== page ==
The Sea Wolf HTML version

Chapter 2
I seemed swinging in a mighty rhythm through orbit vastness. Sparkling points of light
spluttered and shot past me. They were stars, I knew, and flaring comets, that peopled my
flight among the suns. As I reached the limit of my swing and prepared to rush back on
the counter swing, a great gong struck and thundered. For an immeasurable period,
lapped in the rippling of placid centuries, I enjoyed and pondered my tremendous flight.
But a change came over the face of the dream, for a dream I told myself it must be. My
rhythm grew shorter and shorter. I was jerked from swing to counter swing with irritating
haste. I could scarcely catch my breath, so fiercely was I impelled through the heavens.
The gong thundered more frequently and more furiously. I grew to await it with a
nameless dread. Then it seemed as though I were being dragged over rasping sands, white
and hot in the sun. This gave place to a sense of intolerable anguish. My skin was
scorching in the torment of fire. The gong clanged and knelled. The sparkling points of
light flashed past me in an interminable stream, as though the whole sidereal system were
dropping into the void. I gasped, caught my breath painfully, and opened my eyes. Two
men were kneeling beside me, working over me. My mighty rhythm was the lift and
forward plunge of a ship on the sea. The terrific gong was a frying-pan, hanging on the
wall, that rattled and clattered with each leap of the ship. The rasping, scorching sands
were a man's hard hands chafing my naked chest. I squirmed under the pain of it, and half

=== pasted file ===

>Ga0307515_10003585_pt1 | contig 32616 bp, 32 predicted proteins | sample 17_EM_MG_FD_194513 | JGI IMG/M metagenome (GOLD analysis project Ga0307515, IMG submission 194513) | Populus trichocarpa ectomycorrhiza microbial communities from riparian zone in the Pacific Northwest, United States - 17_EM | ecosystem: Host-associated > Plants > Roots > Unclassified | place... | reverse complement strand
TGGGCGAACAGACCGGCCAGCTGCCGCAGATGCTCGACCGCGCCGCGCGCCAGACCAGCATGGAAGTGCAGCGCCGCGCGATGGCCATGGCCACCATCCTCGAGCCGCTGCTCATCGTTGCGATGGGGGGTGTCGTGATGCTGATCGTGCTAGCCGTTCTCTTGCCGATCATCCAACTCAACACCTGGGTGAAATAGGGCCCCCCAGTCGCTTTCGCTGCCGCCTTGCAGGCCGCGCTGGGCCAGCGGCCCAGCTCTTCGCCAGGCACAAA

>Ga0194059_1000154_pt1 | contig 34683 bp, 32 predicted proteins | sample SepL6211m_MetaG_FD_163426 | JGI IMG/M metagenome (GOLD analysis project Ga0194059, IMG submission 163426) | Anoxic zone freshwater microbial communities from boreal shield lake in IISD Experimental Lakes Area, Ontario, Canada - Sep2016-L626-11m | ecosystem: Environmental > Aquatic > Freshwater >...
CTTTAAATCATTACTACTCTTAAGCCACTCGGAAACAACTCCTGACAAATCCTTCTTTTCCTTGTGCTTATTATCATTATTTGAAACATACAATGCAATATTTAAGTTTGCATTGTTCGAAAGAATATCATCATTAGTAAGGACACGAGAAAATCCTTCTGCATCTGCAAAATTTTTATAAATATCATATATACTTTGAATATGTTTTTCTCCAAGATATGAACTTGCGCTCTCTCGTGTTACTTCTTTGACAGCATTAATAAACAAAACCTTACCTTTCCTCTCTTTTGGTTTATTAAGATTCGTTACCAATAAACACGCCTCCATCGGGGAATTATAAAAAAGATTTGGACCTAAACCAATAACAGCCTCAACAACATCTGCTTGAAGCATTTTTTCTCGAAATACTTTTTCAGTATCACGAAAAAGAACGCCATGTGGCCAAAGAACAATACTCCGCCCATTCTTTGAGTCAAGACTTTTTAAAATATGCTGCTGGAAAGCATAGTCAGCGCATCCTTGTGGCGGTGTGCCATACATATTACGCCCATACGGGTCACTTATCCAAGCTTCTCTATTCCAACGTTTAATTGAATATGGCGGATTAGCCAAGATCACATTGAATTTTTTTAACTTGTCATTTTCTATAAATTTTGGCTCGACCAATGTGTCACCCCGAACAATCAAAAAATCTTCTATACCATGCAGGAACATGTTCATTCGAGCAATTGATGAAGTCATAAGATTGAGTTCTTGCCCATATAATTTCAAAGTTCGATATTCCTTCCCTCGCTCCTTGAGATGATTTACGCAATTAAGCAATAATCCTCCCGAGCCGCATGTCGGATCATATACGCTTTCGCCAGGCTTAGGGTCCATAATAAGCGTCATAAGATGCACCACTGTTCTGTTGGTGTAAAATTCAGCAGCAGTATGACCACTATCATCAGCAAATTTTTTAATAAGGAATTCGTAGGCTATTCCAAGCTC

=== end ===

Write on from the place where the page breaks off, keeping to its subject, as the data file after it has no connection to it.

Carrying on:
lifted my head. My chest was raw and red, and I could see tiny blood globules starting
through the torn and inflamed cuticle.
"That'll do, Yonson," one of the men said. "Carn't yer see you've bloomin' well rubbed all
the gent's skin orf?"
The man addressed as Yonson, a man of the heavy Scandinavian type, ceased chafing
me, and arose awkwardly to his feet. The man who had spoken to him was clearly a
Cockney, with the clean lines and weakly pretty, almost effeminate, face of the man who
has absorbed the sound of Bow Bells with his mother's milk. A draggled muslin cap on
his head and a dirty gunny-sack about his slim hips proclaimed him cook of the decidedly
dirty ship's galley in which I found myself.
"An' 'ow yer feelin' now, sir?" he asked, with the subservient smirk which comes only of
generations of tip-seeking ancestors.
For reply, I twisted weakly into a sitting posture, and was helped by Yonson to my feet.
The rattle and bang of the frying-pan was grating horribly on my nerves. I could not
collect my thoughts. Clutching the woodwork of the galley for support, - and I confess
the grease with which it was scummed put my teeth on edge, - I reached across a hot
cooking-range to the offending utensil, unhooked it, and wedged it securely into the coal-